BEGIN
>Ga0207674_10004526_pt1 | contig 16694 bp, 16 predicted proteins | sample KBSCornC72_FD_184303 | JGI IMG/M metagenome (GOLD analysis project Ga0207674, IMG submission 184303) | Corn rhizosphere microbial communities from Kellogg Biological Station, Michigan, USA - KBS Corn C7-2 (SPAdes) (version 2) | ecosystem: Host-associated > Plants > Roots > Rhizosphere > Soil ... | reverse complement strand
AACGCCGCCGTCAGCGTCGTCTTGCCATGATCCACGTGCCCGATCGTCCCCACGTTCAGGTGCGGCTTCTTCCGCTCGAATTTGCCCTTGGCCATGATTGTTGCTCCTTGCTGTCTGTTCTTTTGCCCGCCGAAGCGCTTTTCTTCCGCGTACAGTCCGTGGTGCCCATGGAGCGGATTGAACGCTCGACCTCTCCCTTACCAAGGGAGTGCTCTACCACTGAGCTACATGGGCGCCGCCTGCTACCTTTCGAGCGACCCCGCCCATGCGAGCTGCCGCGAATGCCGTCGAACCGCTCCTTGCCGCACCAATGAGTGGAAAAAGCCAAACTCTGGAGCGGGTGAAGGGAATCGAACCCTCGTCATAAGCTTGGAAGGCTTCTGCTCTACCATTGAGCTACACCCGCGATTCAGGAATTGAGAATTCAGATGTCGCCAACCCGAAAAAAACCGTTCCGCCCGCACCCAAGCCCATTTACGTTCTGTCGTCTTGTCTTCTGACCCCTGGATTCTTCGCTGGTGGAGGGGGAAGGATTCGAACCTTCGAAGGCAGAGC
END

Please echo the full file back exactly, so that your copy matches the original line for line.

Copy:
>Ga0207674_10004526_pt1 | contig 16694 bp, 16 predicted proteins | sample KBSCornC72_FD_184303 | JGI IMG/M metagenome (GOLD analysis project Ga0207674, IMG submission 184303) | Corn rhizosphere microbial communities from Kellogg Biological Station, Michigan, USA - KBS Corn C7-2 (SPAdes) (version 2) | ecosystem: Host-associated > Plants > Roots > Rhizosphere > Soil ... | reverse complement strand
AACGCCGCCGTCAGCGTCGTCTTGCCATGATCCACGTGCCCGATCGTCCCCACGTTCAGGTGCGGCTTCTTCCGCTCGAATTTGCCCTTGGCCATGATTGTTGCTCCTTGCTGTCTGTTCTTTTGCCCGCCGAAGCGCTTTTCTTCCGCGTACAGTCCGTGGTGCCCATGGAGCGGATTGAACGCTCGACCTCTCCCTTACCAAGGGAGTGCTCTACCACTGAGCTACATGGGCGCCGCCTGCTACCTTTCGAGCGACCCCGCCCATGCGAGCTGCCGCGAATGCCGTCGAACCGCTCCTTGCCGCACCAATGAGTGGAAAAAGCCAAACTCTGGAGCGGGTGAAGGGAATCGAACCCTCGTCATAAGCTTGGAAGGCTTCTGCTCTACCATTGAGCTACACCCGCGATTCAGGAATTGAGAATTCAGATGTCGCCAACCCGAAAAAAACCGTTCCGCCCGCACCCAAGCCCATTTACGTTCTGTCGTCTTGTCTTCTGACCCCTGGATTCTTCGCTGGTGGAGGGGGAAGGATTCGAACCTTCGAAGGCAGAGC